The South African economy contracted by a staggering 51% in Quarter 2 of 2020, as the country reeled from the consequences of the COVID-19 enforced lockdown, Statistician-General Risenga Maluleke has revealed.
In a briefing on Tuesday, Maluleke described the development as a severe punch in the gut of the country’s economy.
“South Africa’s economy suffered a significant contraction during April, May and June, when the country operated under widespread lockdown restrictions in response to COVID-19,” said the national statistics service.
The period coincided with the hardest levels of the country’s lockdown, as government limited movement and economic activity in an attempt to curb the spread of Coronavirus.
“Gross domestic product (GDP) fell by just over 16% between the first and second quarters of 2020, giving an annualised growth rate of ‑51%,” said Stats SA.
Maluleke said the contraction dwarfs the annualised slowdown of 6.1% recorded in the first quarter of 2009 during the global financial crisis.
Historical data from 1960, sourced from the South African Reserve Bank, show that the second quarter of 2020 experienced the biggest fall in GDP since that year, far steeper than the annualised 8.2% decline in the fourth quarter of 1982.
In constant 2010 prices, the country generated almost R654 billion (not annualised) in the second quarter of 2020. This was the lowest level of production since the first quarter of 2009 when the economy generated R649 billion.
Agriculture was the only sector that was able to keep its head above water as the economy plunged.
“Nearly all industries experienced a massive drop in output in the second quarter of 2020. Construction was the biggest loser. Already in bad shape before the pandemic, the industry experienced its eighth consecutive quarter of economic decline, slumping further by 76.6%,” the service said.
During this period, manufacturing output shrank by 74.9%.
“Plagued by work stoppages and lower demand for steel, factories specialising in metals and machinery were severely affected. The ban on alcohol sales had a heavy impact on the food and beverage division of manufacturing,” said Maluleke.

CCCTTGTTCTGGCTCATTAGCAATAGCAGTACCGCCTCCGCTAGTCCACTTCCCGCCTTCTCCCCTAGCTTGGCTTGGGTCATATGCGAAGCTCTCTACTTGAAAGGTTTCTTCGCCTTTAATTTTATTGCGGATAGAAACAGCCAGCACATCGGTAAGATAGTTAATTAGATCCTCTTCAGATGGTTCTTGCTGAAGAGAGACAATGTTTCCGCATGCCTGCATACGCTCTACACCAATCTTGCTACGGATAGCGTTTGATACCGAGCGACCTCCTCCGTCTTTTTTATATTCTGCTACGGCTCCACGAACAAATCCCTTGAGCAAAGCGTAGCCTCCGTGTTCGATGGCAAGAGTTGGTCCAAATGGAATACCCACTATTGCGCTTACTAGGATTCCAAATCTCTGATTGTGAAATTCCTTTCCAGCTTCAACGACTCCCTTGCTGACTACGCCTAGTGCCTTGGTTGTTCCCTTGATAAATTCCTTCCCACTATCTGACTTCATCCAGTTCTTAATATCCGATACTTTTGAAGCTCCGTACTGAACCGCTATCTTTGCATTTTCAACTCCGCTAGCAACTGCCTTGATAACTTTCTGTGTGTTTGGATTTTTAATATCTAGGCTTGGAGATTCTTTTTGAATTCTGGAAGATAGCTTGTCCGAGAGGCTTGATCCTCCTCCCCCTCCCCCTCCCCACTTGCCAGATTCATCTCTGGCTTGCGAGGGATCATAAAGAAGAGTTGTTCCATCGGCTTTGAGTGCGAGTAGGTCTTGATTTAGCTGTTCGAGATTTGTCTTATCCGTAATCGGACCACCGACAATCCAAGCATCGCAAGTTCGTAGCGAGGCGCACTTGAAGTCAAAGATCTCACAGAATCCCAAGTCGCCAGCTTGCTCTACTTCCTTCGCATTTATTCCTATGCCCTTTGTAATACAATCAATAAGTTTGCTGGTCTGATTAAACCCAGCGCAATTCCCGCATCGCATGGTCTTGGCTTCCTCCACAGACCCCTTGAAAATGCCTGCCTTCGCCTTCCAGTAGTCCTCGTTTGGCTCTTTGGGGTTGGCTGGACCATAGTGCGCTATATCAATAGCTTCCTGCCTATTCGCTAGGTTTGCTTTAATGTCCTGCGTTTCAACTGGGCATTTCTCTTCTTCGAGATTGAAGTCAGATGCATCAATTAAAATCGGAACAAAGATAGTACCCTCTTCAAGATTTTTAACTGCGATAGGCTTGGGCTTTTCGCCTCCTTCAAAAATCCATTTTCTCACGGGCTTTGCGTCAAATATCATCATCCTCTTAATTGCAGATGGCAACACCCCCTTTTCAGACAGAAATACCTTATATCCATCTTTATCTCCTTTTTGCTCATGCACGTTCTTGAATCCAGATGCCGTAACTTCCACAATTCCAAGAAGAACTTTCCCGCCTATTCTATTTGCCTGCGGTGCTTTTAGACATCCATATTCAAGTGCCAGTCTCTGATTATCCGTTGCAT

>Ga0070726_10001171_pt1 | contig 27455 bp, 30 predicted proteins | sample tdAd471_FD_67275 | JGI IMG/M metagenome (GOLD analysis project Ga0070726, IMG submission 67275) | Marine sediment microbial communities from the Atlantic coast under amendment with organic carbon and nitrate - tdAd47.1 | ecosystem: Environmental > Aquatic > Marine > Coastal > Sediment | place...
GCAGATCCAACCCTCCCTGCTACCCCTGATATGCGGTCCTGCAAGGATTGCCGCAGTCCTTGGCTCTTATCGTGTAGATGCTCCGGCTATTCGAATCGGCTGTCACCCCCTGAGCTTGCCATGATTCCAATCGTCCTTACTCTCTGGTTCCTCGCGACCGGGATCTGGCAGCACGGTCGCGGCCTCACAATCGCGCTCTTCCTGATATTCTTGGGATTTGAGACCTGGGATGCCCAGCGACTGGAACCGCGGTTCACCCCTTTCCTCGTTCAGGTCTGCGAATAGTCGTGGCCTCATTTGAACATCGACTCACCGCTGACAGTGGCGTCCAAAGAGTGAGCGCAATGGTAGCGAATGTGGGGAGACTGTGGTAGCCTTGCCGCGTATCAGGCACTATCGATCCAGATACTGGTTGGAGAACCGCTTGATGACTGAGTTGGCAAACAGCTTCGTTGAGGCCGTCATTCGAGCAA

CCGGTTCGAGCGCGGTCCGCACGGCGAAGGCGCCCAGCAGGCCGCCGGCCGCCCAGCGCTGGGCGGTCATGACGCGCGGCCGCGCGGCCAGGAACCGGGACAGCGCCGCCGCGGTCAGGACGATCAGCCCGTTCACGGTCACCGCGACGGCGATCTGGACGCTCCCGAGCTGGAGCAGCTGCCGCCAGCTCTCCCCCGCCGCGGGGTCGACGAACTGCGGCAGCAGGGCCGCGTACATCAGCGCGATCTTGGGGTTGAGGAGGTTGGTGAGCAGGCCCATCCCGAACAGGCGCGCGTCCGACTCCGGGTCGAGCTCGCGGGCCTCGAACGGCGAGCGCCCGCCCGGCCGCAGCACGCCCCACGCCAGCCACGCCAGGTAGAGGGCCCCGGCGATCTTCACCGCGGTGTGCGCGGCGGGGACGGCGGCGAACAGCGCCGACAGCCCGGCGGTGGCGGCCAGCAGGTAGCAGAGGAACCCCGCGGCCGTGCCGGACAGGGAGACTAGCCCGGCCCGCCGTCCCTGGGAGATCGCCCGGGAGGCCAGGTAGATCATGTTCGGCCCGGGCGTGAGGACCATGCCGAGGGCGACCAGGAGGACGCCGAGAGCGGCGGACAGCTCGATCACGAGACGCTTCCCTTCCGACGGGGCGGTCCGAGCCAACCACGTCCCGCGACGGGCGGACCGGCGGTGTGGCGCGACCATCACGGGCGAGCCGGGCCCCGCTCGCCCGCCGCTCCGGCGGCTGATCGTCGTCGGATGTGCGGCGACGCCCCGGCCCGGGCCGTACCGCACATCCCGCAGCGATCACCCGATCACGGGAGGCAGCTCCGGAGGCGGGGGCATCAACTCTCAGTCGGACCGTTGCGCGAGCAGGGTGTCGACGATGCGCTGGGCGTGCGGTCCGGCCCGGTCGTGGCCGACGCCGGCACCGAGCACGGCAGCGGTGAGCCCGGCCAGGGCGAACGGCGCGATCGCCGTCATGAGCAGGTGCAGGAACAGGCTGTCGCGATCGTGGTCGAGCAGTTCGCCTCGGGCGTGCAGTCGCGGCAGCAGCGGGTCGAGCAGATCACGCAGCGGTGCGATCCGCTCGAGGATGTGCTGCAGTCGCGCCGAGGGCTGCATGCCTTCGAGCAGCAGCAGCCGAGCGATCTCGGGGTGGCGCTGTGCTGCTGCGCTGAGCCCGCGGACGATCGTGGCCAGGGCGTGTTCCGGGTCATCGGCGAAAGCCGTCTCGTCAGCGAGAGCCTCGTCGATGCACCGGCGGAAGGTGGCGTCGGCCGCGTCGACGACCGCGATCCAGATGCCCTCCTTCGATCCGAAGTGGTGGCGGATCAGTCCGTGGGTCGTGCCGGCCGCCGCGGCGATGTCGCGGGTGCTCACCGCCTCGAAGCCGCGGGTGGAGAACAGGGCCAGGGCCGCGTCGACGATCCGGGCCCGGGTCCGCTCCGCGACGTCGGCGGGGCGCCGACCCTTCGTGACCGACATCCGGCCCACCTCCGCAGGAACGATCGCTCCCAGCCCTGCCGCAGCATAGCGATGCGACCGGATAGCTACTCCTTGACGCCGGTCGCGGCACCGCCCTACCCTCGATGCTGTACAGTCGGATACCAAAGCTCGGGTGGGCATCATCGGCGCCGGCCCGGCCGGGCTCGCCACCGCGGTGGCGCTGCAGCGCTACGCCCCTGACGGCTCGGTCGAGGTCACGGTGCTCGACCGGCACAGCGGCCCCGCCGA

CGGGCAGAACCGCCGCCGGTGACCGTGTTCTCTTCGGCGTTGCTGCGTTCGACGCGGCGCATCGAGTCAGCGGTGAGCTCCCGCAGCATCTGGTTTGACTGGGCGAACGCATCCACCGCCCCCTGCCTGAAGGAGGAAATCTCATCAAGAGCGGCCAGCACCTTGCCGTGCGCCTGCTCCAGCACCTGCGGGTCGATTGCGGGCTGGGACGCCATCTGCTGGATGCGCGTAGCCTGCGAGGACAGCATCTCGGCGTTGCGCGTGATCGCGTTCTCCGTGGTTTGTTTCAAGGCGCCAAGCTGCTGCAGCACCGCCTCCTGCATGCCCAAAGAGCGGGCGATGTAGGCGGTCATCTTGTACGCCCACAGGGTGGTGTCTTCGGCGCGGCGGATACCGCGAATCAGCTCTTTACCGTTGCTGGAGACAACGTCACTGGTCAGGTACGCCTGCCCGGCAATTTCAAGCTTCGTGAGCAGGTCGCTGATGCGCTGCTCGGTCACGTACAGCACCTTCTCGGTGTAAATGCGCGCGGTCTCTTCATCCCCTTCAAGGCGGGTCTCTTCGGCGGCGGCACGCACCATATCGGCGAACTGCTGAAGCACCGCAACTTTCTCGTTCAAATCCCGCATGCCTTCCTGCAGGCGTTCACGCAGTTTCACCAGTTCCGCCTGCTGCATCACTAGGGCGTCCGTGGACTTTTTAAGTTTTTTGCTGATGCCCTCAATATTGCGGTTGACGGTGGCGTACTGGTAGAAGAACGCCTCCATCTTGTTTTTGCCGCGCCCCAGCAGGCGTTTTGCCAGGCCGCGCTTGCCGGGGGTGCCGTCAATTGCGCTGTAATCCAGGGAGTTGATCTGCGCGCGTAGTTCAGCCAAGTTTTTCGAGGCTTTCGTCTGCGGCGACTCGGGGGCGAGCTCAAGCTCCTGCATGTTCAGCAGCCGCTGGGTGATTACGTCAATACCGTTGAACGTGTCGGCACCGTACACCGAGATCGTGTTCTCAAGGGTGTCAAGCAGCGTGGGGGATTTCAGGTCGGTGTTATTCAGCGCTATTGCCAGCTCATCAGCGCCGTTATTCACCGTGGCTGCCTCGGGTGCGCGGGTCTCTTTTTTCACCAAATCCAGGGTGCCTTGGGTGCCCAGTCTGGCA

Air travel came to an almost complete halt, contributing to the fall in economic activity in the transport and communication industry. There was also less activity by rail and road freight operators due to restrictions on the production and movement of various goods.
Stats SA said the retail ban on alcohol sales and closure of tourist accommodation facilities were notable drags on trade activity. Wholesalers and motor vehicle traders also reported significant declines.
“Finance and personal services, the two industries that have shown a great deal of resilience over the last decade, did not escape the maelstrom. The finance industry, which includes banking, insurance services, real estate and business services, fell by 28.9%,” Stats SA said.
Personal services recorded its first quarter of negative growth since 2009. Businesses, such as gyms and hairdressers, closed their doors and hospitals halted elective operations. The cancellation of sporting and recreation events also dragged the industry lower.
Agriculture was the only industry that seemed relatively unaffected. An increase in maize exports, as well as rising international demand for citrus fruits and pecan nuts, helped the industry expand by 15.1%.
Locally, the baking craze that gripped the country during the lockdown increased the demand for home cooking products.
While household spending plummeted during this period, consumers spent more on communication.
Household spending, Stats SA said, slumped by 49.8%, in line with the closure of hotels, restaurants, transport services, recreational facilities and many stores.
Spending on restaurants and hotels ground to an almost complete halt, plunging by 99.9%.